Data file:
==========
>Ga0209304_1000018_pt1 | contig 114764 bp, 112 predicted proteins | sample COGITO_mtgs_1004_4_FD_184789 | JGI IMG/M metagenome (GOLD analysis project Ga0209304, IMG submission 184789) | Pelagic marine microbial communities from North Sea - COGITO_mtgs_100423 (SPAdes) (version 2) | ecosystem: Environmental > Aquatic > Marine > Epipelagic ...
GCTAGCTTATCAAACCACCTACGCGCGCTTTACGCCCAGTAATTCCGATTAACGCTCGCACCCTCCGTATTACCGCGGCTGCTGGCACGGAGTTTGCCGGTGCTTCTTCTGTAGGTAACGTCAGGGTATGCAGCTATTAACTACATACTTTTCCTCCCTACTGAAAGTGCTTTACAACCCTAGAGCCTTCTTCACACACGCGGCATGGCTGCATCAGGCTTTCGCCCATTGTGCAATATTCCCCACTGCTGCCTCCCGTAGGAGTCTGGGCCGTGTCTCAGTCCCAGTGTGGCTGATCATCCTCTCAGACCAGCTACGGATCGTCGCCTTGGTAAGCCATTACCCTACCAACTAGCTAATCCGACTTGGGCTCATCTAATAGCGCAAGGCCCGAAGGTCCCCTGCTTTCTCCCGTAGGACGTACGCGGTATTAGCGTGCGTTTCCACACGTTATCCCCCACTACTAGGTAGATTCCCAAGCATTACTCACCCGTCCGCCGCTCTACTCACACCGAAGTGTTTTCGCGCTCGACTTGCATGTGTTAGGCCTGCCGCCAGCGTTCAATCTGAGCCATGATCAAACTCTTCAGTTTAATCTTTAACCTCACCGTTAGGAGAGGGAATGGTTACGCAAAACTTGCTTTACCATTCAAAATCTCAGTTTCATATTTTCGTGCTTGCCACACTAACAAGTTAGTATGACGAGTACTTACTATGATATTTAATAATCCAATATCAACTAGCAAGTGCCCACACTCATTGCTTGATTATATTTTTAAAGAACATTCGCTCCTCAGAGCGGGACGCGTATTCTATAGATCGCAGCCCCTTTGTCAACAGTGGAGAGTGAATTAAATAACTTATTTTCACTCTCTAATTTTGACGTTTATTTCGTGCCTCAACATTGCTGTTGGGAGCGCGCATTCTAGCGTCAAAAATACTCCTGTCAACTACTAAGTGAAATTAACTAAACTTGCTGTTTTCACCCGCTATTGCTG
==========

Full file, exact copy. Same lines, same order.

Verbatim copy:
>Ga0209304_1000018_pt1 | contig 114764 bp, 112 predicted proteins | sample COGITO_mtgs_1004_4_FD_184789 | JGI IMG/M metagenome (GOLD analysis project Ga0209304, IMG submission 184789) | Pelagic marine microbial communities from North Sea - COGITO_mtgs_100423 (SPAdes) (version 2) | ecosystem: Environmental > Aquatic > Marine > Epipelagic ...
GCTAGCTTATCAAACCACCTACGCGCGCTTTACGCCCAGTAATTCCGATTAACGCTCGCACCCTCCGTATTACCGCGGCTGCTGGCACGGAGTTTGCCGGTGCTTCTTCTGTAGGTAACGTCAGGGTATGCAGCTATTAACTACATACTTTTCCTCCCTACTGAAAGTGCTTTACAACCCTAGAGCCTTCTTCACACACGCGGCATGGCTGCATCAGGCTTTCGCCCATTGTGCAATATTCCCCACTGCTGCCTCCCGTAGGAGTCTGGGCCGTGTCTCAGTCCCAGTGTGGCTGATCATCCTCTCAGACCAGCTACGGATCGTCGCCTTGGTAAGCCATTACCCTACCAACTAGCTAATCCGACTTGGGCTCATCTAATAGCGCAAGGCCCGAAGGTCCCCTGCTTTCTCCCGTAGGACGTACGCGGTATTAGCGTGCGTTTCCACACGTTATCCCCCACTACTAGGTAGATTCCCAAGCATTACTCACCCGTCCGCCGCTCTACTCACACCGAAGTGTTTTCGCGCTCGACTTGCATGTGTTAGGCCTGCCGCCAGCGTTCAATCTGAGCCATGATCAAACTCTTCAGTTTAATCTTTAACCTCACCGTTAGGAGAGGGAATGGTTACGCAAAACTTGCTTTACCATTCAAAATCTCAGTTTCATATTTTCGTGCTTGCCACACTAACAAGTTAGTATGACGAGTACTTACTATGATATTTAATAATCCAATATCAACTAGCAAGTGCCCACACTCATTGCTTGATTATATTTTTAAAGAACATTCGCTCCTCAGAGCGGGACGCGTATTCTATAGATCGCAGCCCCTTTGTCAACAGTGGAGAGTGAATTAAATAACTTATTTTCACTCTCTAATTTTGACGTTTATTTCGTGCCTCAACATTGCTGTTGGGAGCGCGCATTCTAGCGTCAAAAATACTCCTGTCAACTACTAAGTGAAATTAACTAAACTTGCTGTTTTCACCCGCTATTGCTG